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The White House Responds to Taylor Swift’s Criticism at the VMAs

Taylor Swift’s VMA call out of the Trump administration has earned her a response from the White House.
Taylor Swift’s VMA call out of the Trump administration has earned her a response from the White House. Dia Dipasupil/Getty Images

Taylor Swift used her acceptance speech for Video of the Year at this year’s MTV Video Music Awards to call out the Trump administration’s inaction on a petition in support of the Equality Act attached to her video “You Need to Calm Down.” The petition had already accrued a half-million signatures by Monday night, well past the threshold to require a White House response, as Swift pointed out.

Well, the White House has now responded—with almost the exact same statement it used to voice its opposition to the bill when it passed back in May 2019. When asked by CNN about Swift’s comments at the VMAs, White House deputy press secretary Judd Deere said, once again, that “the Trump administration absolutely opposes discrimination of any kind and supports the equal treatment of all; however, the House-passed bill in its current form is filled with poison pills that threaten to undermine parental and conscience rights.” The statement echoes language that Swift herself had already criticized in an open letter.

The “poison pills” excuse was later echoed on Fox News by none other than Kellyanne Conway who, despite singing (!) a few lines of Swift’s “You Need to Calm Down” on the air, said that she doubted how much fans of the singer really knew about the Equality Act “is and isn’t” because according to Conway, it’s less an anti-discrimination bill and more a “poison pill” container.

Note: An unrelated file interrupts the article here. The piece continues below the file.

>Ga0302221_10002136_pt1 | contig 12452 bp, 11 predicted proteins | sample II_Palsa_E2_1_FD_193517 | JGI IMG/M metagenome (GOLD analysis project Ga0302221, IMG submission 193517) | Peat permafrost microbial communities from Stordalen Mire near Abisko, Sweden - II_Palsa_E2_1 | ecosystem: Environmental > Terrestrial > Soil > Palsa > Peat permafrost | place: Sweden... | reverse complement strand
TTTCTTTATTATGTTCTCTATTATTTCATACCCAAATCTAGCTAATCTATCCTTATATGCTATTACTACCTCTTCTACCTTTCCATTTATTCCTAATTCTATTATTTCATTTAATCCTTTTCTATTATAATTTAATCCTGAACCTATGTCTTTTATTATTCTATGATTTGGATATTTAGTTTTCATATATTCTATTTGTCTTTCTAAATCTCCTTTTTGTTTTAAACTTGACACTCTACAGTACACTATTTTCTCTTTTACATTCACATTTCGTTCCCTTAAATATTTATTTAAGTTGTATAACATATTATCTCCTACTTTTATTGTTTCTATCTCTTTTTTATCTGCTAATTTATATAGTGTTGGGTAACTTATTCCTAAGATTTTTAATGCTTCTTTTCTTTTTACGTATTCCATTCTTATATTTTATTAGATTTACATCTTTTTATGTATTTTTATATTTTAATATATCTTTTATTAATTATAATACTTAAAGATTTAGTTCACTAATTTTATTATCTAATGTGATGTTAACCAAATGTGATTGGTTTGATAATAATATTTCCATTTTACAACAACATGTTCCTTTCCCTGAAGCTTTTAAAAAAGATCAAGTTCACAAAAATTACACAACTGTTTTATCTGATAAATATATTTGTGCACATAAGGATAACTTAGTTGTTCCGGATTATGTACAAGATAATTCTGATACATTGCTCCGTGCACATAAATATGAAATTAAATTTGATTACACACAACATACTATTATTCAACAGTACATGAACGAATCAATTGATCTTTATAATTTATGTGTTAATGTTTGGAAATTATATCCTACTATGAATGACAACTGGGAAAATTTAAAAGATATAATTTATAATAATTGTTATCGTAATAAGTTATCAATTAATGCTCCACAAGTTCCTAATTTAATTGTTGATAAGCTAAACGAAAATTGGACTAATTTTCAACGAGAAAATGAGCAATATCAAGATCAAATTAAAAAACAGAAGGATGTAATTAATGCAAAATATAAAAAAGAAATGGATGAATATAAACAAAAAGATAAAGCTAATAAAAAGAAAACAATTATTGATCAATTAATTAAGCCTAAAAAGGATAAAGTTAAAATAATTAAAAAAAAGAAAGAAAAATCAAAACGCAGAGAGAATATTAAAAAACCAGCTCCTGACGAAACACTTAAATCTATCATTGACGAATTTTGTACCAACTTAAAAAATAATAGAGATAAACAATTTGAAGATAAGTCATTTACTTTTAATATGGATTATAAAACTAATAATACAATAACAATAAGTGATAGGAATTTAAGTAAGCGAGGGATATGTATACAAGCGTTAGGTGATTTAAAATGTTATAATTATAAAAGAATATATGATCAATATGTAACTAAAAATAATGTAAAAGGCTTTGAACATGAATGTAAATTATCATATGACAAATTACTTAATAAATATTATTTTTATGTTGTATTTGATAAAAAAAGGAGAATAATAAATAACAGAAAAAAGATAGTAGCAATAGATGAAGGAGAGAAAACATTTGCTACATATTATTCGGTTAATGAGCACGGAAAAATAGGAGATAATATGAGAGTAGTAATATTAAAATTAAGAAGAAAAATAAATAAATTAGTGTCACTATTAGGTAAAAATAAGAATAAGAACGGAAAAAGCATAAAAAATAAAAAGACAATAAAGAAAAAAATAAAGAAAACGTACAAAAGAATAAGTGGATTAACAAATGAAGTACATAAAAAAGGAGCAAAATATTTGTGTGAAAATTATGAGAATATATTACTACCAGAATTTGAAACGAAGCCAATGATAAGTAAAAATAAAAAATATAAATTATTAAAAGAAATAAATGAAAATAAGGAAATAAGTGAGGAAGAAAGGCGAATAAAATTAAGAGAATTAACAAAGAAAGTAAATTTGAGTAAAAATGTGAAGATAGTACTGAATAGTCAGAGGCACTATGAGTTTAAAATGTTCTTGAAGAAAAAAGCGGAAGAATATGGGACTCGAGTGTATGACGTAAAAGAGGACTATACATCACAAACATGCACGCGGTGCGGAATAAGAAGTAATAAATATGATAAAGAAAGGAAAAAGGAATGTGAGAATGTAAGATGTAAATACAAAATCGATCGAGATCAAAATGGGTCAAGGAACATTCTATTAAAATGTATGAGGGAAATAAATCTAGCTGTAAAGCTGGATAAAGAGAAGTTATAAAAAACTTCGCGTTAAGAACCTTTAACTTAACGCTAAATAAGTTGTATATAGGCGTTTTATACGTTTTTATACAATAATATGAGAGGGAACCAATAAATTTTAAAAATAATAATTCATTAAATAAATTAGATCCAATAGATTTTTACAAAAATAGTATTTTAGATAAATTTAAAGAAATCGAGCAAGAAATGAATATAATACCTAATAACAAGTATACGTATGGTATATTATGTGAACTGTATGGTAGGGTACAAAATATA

Conway admits that, while she actually likes “You Need to Calm Down”—she particularly loves the lines, “If you say it on the street that’s a knockout/ if you put it in a tweet that’s a copout” because “that’s basically Washington in a nutshell”—she doubts Swift’s commitment to politics as a celebrity and notes that previous attempts by Swift to go “head to head” with President Donald Trump have yielded less than successful results. Conway references Swift’s endorsement of Democrat Phil Bredesen over the Trump-endorsed Republican Marsha Blackburn in the 2018 Tennessee Senate race, noting that Swift “lost handily” in that race.

In any case, Swift’s political involvement is only getting started. In a recent interview with the Guardian the singer characterized the Trump administration as an “autocracy” and pledged to do “everything I can for 2020.” Exactly how Taylor Swift’s political awakening will manifest for 2020 is unclear, but no doubt it’s already providing her with a lot of lyrical fodder. Don’t be surprised if an extended version of Lover appears full of new songs about “poison pills.”